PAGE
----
Campbelltown Council has backflipped on their support for a track to be built at The Gums Reserve, after agreeing to the proposal on September 7.
The council abandoned its plans after receiving three petitions that were signed by nearly 680 people, which accounts for 57 per cent of residents.
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from adelaide now 29.12.21
Controversial plans for a dirt bike track in a Tranmere reserve have been abandoned, just months after they were approved by the local council..
Campbelltown councillors last week backflipped on their support for a track to be built at The Gums Reserve after initially committing to the proposal on September 7.
It was planned to be built away from main walking tracks, Third Creek and recent plantings, following a turf war between young riders and The Gums Landcare Group.
The group had earlier claimed some young riders had damaged trees after building an unauthorised track, which was discovered by the council in March this year.
However, riders were allowed to keep using the track as long as no new jumps or damage were reported.
Local children Hamish, 9, Imogen, 7, and Michael, 8, support a BMX track in Gums Reserve. Picture: Emma Brasier.
But the council abandoned its plans after receiving three opposing petitions — signed by nearly 680 people — with 57 per cent of a near 1000-resident council survey rejecting the idea.
Cr Luci Blackborough said some community feedback had been “intimidating and bullying in nature”, including “aggressive, condescending and insulting” phone calls and emails after the council “thoroughly and thoughtfully” listened to their concerns.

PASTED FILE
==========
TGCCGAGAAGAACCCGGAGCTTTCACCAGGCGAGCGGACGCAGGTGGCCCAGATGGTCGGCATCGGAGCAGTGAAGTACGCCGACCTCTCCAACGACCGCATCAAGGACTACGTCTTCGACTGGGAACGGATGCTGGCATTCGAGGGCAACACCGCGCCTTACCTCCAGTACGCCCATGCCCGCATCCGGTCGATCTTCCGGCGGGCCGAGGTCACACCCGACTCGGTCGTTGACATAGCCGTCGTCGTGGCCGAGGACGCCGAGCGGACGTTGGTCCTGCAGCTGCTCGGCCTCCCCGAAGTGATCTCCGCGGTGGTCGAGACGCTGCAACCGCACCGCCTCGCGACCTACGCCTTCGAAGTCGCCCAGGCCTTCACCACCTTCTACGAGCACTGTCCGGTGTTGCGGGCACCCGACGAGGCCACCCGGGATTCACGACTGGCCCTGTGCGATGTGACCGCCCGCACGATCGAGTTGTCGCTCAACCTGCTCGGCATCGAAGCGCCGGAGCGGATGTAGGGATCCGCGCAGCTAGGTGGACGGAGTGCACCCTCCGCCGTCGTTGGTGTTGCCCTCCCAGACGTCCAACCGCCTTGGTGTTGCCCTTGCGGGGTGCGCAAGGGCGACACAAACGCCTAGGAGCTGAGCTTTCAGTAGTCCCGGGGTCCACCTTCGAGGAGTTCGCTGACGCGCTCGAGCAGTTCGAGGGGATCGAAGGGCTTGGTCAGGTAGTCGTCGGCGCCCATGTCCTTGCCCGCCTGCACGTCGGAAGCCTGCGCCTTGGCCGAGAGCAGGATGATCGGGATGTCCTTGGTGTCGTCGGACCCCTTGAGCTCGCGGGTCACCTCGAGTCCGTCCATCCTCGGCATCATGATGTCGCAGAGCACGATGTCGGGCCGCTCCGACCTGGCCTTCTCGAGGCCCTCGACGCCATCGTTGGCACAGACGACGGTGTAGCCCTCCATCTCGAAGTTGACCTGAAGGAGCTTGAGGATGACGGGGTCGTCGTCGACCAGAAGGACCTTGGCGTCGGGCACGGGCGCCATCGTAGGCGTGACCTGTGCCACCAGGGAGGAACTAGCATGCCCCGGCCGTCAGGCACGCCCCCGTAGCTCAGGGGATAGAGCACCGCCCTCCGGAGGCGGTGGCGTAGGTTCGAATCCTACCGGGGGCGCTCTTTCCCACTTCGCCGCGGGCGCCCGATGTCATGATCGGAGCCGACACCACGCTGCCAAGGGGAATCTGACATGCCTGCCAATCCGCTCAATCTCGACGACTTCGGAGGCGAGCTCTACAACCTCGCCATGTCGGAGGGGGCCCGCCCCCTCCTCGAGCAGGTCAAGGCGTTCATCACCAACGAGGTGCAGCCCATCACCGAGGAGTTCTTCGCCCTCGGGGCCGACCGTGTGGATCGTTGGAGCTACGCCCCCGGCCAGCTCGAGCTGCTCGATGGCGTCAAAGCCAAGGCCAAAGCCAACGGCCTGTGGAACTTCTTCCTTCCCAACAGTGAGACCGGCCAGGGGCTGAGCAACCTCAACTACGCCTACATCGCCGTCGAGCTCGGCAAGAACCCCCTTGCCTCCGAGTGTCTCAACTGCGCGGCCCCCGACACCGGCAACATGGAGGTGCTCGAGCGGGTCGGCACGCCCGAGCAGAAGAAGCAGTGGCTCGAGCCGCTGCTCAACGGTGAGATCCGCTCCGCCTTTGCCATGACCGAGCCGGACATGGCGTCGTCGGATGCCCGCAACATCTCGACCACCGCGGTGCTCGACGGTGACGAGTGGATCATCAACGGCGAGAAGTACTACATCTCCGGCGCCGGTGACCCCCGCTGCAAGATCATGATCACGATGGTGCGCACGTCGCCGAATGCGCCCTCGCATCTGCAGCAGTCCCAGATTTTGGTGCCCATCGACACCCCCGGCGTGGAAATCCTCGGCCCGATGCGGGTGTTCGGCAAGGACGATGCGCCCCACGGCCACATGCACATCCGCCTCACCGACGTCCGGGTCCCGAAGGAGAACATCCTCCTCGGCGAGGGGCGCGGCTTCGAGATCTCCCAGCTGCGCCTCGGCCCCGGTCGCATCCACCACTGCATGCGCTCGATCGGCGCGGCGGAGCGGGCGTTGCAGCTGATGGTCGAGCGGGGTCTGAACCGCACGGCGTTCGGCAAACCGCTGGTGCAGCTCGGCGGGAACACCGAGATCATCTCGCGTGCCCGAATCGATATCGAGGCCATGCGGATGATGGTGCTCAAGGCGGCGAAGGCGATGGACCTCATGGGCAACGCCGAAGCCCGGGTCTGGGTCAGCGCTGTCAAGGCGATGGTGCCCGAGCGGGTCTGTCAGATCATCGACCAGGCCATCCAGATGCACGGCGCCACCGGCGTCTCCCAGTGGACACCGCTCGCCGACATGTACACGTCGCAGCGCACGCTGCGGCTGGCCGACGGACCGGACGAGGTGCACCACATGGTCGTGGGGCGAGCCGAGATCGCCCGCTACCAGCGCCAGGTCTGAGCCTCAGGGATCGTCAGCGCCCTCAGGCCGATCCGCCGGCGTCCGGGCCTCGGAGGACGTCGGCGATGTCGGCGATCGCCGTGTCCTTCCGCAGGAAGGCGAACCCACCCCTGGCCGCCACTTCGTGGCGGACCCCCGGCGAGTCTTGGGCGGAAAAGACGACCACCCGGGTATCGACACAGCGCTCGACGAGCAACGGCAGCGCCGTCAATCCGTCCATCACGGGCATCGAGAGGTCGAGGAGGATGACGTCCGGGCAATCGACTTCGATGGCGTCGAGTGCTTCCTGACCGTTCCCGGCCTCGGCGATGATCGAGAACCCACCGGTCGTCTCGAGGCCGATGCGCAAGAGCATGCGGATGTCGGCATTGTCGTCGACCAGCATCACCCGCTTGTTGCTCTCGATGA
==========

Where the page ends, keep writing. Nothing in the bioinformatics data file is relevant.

“It’s harmful, unacceptable and shouldn’t be tolerated,” Cr Blackborough said.
Cr John Kennedy said the issue had “touched the hearts of many, many, many people”.
The Gums Landcare Group spokesman, Gerry Butler, told The Messenger he was “very pleased” the council had listened to the community.
“The extraordinary amount of comment and contribution from the community is testament to how the community loves The Gums and values it as a quiet open space,” Mr Butler said.
Earlier, in a deputation to the council in December, Police Minister and local member Vincent Tarzia urged the council to consider the opposing petitions, “defer all processes” and conduct “a more meaningful consultation” with residents.
“Based on the feedback presented to me, I would also ask council to consider alternative sites for the bike track,” Mr Tarzia said.
“While the consultation by council may have been legal, it certainly didn’t pass the pub test.”
The council identified a location in the reserve. Picture: Campbelltown Council.
Council staff reported the distribution of “anonymous unofficial information on the proposal” may have contributed to doubts about the council’s consultation processes.
There was also a community perception the track was proceeding without community engagement, a council report revealed.
Some local residents had concerns with anti-social behaviour, crime and safety issues if the track was approved, the report stated.
Other residents told the council survey they were concerned about the track’s impact on local biodiversity, flora and fauna and the broader environment, and it was an “unsafe activity” with the proposed track “too close to homes”.
The council will now explore other locations and the possibility of temporary bike track.